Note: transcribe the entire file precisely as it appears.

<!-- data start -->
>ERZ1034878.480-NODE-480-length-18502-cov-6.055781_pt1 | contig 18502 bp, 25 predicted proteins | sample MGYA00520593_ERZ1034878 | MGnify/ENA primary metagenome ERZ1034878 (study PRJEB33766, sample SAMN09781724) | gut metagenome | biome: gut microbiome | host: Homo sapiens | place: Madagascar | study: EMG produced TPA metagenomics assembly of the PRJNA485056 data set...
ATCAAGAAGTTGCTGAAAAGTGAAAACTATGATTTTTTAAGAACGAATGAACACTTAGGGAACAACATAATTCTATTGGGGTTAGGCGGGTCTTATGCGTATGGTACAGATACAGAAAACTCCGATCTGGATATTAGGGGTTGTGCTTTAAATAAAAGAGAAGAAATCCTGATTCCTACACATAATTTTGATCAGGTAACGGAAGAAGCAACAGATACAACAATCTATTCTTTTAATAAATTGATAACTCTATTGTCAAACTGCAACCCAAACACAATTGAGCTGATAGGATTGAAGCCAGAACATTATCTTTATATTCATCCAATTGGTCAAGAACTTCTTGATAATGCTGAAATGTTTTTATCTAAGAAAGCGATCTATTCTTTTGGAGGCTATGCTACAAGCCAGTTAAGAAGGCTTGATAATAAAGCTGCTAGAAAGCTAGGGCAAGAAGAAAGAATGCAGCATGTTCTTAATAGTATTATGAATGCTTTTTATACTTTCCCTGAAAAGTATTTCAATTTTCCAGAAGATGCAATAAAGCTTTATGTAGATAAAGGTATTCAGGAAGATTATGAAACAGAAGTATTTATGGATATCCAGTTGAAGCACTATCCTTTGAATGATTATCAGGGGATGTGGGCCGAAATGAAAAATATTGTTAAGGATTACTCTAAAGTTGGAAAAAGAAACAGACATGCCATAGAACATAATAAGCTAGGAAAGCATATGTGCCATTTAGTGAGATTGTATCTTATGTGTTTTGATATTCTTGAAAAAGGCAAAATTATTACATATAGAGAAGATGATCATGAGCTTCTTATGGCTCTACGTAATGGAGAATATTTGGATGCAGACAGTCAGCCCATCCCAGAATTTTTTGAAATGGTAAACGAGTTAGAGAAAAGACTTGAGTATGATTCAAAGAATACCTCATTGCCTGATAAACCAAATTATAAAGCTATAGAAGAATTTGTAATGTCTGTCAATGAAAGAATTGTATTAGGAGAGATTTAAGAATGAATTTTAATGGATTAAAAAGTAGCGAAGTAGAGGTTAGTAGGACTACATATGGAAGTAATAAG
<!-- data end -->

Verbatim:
>ERZ1034878.480-NODE-480-length-18502-cov-6.055781_pt1 | contig 18502 bp, 25 predicted proteins | sample MGYA00520593_ERZ1034878 | MGnify/ENA primary metagenome ERZ1034878 (study PRJEB33766, sample SAMN09781724) | gut metagenome | biome: gut microbiome | host: Homo sapiens | place: Madagascar | study: EMG produced TPA metagenomics assembly of the PRJNA485056 data set...
ATCAAGAAGTTGCTGAAAAGTGAAAACTATGATTTTTTAAGAACGAATGAACACTTAGGGAACAACATAATTCTATTGGGGTTAGGCGGGTCTTATGCGTATGGTACAGATACAGAAAACTCCGATCTGGATATTAGGGGTTGTGCTTTAAATAAAAGAGAAGAAATCCTGATTCCTACACATAATTTTGATCAGGTAACGGAAGAAGCAACAGATACAACAATCTATTCTTTTAATAAATTGATAACTCTATTGTCAAACTGCAACCCAAACACAATTGAGCTGATAGGATTGAAGCCAGAACATTATCTTTATATTCATCCAATTGGTCAAGAACTTCTTGATAATGCTGAAATGTTTTTATCTAAGAAAGCGATCTATTCTTTTGGAGGCTATGCTACAAGCCAGTTAAGAAGGCTTGATAATAAAGCTGCTAGAAAGCTAGGGCAAGAAGAAAGAATGCAGCATGTTCTTAATAGTATTATGAATGCTTTTTATACTTTCCCTGAAAAGTATTTCAATTTTCCAGAAGATGCAATAAAGCTTTATGTAGATAAAGGTATTCAGGAAGATTATGAAACAGAAGTATTTATGGATATCCAGTTGAAGCACTATCCTTTGAATGATTATCAGGGGATGTGGGCCGAAATGAAAAATATTGTTAAGGATTACTCTAAAGTTGGAAAAAGAAACAGACATGCCATAGAACATAATAAGCTAGGAAAGCATATGTGCCATTTAGTGAGATTGTATCTTATGTGTTTTGATATTCTTGAAAAAGGCAAAATTATTACATATAGAGAAGATGATCATGAGCTTCTTATGGCTCTACGTAATGGAGAATATTTGGATGCAGACAGTCAGCCCATCCCAGAATTTTTTGAAATGGTAAACGAGTTAGAGAAAAGACTTGAGTATGATTCAAAGAATACCTCATTGCCTGATAAACCAAATTATAAAGCTATAGAAGAATTTGTAATGTCTGTCAATGAAAGAATTGTATTAGGAGAGATTTAAGAATGAATTTTAATGGATTAAAAAGTAGCGAAGTAGAGGTTAGTAGGACTACATATGGAAGTAATAAG